Threshold T2 preamplifier Measurements
A full set of measurements was run on the Threshold T2 in its balanced mode, with selected measurements repeated in the unbalanced configuration. Unless otherwise noted, the results below are for the balanced mode.
The output impedance of the T2 at its line outputs measured 314 ohms (70 ohms unbalanced). Its (line) input impedance measured 10.6k ohms (just a little less unbalanced at 10.2k ohms). The above figures are for the left channel at the maximum setting of the gain control; the right-channel results were not significantly different, nor were the results with the level control set at unity (19) or lower. The output impedance at the tape output was just under 110 ohms regardless of the input source impedanceindicating a buffered tape output.
The DC offset at the T2's outputs measured a highish 13.5mV in the left channel, 20.4mV in the right, balanced or unbalanced. The preamp is non-inverting from its inputs to its main outputs, and in the balanced mode, pin 2 is positive, pin 3 negative. Maximum line-stage gain (aux input to line output) measured 19.1dB in either the balanced or unbalanced mode.
The volume-control tracking of the T2 was excellent; both channels matched to well within 0.1dB except at the lowest levels, and even then (at 60dB), the variation just barely exceeded that figure. The signal/noise (reference 1V) was 90.1dB (82.2dB unbalanced) from 22Hz to 22kHz, deteriorating to 77.2dB (66dB unbalanced) over a wider, 10Hz500kHz bandwidth. The latter improved to 95.1dB (90.1dB) when A-weighted.
Both in balanced and unbalanced modes, the T2's frequency response (fig.1) was flat in the audioband, 0.1dB at 40kHz. Fig.2 is a plot of the crosstalk; though the result is somewhat better in one channel, it's still excellentand audibly insignificantin both.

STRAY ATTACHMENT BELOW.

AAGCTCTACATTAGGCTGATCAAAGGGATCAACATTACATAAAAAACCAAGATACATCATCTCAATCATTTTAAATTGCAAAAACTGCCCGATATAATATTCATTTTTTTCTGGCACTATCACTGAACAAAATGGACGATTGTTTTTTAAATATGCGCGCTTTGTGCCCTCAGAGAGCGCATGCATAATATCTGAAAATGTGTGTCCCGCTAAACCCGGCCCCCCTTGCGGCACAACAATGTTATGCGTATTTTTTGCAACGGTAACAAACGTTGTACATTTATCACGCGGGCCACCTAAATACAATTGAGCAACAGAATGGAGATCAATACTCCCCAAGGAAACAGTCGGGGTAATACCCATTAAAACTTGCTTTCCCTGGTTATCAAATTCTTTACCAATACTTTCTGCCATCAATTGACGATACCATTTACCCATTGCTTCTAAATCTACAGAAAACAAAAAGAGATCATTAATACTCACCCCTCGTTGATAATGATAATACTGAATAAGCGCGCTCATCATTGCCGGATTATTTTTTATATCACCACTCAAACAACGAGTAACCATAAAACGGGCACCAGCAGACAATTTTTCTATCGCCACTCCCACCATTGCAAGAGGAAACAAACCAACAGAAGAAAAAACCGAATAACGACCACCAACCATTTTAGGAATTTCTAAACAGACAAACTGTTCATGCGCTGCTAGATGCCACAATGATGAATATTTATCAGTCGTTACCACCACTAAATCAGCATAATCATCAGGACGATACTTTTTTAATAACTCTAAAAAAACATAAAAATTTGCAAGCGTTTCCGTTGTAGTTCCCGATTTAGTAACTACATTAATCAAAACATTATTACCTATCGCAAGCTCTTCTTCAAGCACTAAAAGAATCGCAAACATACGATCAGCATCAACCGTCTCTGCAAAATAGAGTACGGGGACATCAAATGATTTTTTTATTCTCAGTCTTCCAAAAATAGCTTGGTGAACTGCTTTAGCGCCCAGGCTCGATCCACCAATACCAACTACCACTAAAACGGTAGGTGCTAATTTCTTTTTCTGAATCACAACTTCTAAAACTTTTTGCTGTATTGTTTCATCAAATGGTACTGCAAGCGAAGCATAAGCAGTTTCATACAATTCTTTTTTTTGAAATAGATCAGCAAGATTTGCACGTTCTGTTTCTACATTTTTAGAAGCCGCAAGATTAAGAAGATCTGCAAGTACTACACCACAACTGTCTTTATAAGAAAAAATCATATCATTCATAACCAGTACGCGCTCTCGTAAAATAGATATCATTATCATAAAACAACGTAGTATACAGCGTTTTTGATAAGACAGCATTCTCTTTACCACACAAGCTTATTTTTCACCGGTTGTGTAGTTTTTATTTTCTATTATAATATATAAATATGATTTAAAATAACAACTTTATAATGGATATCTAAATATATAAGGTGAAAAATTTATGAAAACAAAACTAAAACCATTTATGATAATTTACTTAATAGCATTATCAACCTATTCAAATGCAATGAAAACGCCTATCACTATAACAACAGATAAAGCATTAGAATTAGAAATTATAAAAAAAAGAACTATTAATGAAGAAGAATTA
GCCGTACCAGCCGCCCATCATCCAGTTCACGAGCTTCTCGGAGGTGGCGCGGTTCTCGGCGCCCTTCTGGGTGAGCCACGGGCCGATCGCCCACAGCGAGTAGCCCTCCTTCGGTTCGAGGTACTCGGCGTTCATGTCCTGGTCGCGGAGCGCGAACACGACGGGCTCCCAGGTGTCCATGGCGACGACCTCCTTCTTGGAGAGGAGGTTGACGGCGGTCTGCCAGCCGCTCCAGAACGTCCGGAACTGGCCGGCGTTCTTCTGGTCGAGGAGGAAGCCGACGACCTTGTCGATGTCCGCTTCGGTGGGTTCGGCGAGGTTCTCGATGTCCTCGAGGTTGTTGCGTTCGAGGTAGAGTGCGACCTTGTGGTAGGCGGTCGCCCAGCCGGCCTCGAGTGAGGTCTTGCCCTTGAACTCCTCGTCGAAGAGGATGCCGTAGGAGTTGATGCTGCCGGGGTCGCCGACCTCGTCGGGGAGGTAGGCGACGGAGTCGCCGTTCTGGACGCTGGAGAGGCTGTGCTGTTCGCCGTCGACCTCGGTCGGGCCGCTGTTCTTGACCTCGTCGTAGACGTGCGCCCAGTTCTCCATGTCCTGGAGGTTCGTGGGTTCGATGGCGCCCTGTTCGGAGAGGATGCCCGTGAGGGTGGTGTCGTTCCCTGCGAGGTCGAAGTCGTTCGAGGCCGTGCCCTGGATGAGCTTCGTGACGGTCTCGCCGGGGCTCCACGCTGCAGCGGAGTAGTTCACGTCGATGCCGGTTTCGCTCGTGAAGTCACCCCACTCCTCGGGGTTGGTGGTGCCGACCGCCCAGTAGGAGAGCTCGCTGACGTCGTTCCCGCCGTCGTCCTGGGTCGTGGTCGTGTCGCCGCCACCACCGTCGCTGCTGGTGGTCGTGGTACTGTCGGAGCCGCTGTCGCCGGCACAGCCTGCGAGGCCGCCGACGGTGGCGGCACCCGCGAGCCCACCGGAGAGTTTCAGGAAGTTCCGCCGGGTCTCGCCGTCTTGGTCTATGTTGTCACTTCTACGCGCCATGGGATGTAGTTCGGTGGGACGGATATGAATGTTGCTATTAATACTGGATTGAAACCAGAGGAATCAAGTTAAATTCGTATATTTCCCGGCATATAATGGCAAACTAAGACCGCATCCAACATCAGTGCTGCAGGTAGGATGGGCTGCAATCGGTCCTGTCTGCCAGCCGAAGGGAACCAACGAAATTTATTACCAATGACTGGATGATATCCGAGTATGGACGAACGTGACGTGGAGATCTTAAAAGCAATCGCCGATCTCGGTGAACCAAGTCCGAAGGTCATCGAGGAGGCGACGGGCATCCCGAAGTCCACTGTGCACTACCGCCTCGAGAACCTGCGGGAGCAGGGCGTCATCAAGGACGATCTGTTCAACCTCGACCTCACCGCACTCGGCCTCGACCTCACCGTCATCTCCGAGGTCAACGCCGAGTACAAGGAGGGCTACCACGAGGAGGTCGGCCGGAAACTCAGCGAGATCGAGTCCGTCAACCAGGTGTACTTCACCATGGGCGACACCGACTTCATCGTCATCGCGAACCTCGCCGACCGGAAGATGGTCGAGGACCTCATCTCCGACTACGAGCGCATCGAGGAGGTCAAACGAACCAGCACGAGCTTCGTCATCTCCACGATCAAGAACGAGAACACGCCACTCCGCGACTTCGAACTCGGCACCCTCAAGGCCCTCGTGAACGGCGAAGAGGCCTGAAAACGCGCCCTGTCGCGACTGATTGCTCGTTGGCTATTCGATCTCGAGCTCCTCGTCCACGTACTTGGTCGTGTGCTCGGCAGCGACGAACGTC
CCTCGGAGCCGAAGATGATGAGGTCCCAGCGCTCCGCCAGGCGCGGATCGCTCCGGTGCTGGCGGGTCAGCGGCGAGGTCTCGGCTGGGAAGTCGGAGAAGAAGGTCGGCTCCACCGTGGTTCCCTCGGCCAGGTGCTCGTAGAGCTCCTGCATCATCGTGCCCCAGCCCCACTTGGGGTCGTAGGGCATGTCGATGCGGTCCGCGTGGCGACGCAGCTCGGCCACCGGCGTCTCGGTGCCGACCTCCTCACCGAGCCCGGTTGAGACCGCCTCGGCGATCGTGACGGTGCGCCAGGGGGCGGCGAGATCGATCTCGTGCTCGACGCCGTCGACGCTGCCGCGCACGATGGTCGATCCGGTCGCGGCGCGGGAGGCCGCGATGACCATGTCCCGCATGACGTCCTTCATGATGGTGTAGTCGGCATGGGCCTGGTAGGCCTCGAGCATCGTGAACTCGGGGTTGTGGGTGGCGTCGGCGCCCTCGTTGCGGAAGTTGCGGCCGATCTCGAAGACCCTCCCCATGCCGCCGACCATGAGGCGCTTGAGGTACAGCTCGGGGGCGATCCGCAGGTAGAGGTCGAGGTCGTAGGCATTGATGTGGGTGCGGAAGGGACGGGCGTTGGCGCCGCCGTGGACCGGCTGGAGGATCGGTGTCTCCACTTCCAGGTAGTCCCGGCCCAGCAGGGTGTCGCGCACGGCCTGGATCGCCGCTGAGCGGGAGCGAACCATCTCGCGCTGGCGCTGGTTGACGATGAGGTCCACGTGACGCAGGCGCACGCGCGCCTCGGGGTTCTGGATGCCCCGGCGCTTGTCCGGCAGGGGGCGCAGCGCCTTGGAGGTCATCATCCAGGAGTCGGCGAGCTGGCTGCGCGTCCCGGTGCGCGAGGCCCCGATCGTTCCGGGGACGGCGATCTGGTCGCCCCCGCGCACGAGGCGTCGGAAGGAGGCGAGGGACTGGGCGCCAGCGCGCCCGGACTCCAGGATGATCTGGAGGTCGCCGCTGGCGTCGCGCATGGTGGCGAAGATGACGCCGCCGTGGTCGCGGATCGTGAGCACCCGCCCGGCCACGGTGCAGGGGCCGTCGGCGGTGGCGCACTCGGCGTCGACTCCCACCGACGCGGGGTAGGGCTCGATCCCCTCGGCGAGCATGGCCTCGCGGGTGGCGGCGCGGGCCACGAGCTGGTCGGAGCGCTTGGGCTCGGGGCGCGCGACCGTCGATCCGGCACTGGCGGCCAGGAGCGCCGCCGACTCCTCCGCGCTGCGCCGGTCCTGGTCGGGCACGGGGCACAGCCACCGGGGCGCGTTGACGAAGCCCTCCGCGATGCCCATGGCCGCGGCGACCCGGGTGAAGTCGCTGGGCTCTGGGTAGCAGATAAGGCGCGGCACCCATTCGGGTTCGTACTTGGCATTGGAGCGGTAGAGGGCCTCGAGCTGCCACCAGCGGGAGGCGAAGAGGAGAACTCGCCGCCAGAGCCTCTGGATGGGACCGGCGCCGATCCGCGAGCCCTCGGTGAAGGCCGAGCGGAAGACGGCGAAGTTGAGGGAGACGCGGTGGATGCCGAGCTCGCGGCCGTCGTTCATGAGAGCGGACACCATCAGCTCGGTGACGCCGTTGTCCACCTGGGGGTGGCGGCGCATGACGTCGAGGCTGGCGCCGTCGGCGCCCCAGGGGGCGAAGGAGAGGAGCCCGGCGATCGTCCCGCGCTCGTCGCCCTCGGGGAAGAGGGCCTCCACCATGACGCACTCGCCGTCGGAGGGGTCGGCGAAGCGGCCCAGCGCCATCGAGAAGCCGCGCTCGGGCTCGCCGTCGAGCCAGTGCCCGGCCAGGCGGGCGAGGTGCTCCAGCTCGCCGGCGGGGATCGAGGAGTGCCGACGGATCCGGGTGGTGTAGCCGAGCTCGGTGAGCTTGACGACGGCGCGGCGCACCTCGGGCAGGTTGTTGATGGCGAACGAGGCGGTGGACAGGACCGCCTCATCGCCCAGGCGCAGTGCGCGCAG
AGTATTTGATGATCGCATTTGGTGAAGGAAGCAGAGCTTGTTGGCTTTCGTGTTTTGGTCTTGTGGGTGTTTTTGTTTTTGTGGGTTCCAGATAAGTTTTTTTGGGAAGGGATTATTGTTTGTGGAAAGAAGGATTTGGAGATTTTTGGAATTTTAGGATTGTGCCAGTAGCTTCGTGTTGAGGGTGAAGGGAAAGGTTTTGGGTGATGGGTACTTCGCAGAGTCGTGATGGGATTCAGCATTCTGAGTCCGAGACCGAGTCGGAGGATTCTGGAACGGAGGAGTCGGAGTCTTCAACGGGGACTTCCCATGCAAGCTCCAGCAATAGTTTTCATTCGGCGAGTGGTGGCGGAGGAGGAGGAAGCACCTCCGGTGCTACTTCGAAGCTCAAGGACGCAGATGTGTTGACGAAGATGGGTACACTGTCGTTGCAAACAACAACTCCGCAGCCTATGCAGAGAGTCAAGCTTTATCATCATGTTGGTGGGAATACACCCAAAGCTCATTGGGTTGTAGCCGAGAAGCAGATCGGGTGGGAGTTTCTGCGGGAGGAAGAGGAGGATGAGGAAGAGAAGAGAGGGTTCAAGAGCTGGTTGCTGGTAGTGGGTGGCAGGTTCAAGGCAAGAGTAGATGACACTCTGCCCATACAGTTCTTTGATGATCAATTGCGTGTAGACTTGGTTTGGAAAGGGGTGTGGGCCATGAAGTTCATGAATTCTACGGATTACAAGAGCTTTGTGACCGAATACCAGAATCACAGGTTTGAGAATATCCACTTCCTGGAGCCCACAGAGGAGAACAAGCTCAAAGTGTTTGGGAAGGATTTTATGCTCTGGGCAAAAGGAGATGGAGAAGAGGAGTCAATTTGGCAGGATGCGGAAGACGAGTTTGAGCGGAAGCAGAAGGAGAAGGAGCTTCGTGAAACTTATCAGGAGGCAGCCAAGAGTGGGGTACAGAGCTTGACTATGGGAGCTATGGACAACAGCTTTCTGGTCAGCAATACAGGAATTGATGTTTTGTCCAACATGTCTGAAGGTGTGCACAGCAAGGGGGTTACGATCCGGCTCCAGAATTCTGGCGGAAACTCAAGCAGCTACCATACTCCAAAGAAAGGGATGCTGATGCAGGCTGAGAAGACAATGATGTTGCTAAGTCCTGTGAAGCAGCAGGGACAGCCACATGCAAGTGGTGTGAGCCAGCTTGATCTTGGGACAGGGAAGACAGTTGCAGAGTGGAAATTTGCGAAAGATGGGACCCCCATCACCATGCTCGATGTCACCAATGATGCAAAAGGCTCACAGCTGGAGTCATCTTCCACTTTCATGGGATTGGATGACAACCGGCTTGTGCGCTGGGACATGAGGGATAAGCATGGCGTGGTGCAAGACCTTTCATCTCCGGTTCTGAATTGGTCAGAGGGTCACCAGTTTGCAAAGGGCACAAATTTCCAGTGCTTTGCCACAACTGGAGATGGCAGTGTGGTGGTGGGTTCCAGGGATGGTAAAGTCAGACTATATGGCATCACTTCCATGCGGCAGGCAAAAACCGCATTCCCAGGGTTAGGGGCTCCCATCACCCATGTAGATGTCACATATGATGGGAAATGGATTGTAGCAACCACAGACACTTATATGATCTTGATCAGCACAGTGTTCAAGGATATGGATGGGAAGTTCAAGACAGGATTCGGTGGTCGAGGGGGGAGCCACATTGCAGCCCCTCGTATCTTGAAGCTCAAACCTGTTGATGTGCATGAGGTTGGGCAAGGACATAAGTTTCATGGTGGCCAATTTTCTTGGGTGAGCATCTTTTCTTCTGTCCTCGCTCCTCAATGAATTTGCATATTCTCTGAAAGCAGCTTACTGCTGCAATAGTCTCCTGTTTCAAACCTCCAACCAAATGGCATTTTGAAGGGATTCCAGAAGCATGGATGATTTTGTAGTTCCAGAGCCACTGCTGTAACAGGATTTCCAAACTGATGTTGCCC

Fig.1 Threshold T2, balanced frequency repsosne at 1V into 100k ohms (0.5dB/vertical div.).
Fig.2 Threshold T2, crosstalk (LR, top at 10kHz) (10dB/vertical div.).
The line THD+N vs frequency for the T2 is shown in fig.3 (200mV input). The distortion is insignificant across the range, though marginally higher in the unbalanced mode. Note that the input level chosen, 200mV, is not the level producing the absolutely lowest THD+N at 1kHz. It is, however, an input that produces 1.8V outputa level that's more than enough to drive most amplifiers to full power. And if that output voltage isn't high enough, the T2 can provide a lot more before distortion becomes a problem. (It reached 1% THD+N at 1kHz at an output of 25.4V!) Its THD+N vs output (at 1kHz) is plotted in fig.4. Suffice to say that distortion is no limitation here.
Fig.3 Threshold T2, THD+noise (%) vs frequency at 200mV input into 100k ohms.
Fig.4 Threshold T2, distortion (%) vs output voltage into 100k ohms.
Finally, fig.5 shows a plot of the spectrum resulting from a 50Hz input at an output level of 1.8V into 100k ohms. While the third and fifth harmonics (150Hz and 250Hz) are more prominent than the second and fourth (100Hz and 200Hz), they're so far down in level (below 90dB, or under 0.003%) as to be of no concern whatsoever.
Fig.5 Threshold T2, spectrum of 50Hz sinewave, DC1kHz, at 1.8V into 100k ohms.
The T2's test-bench results were excellent. There's nothing here to compromise its potential for first-rate audible performance.Thomas J. Norton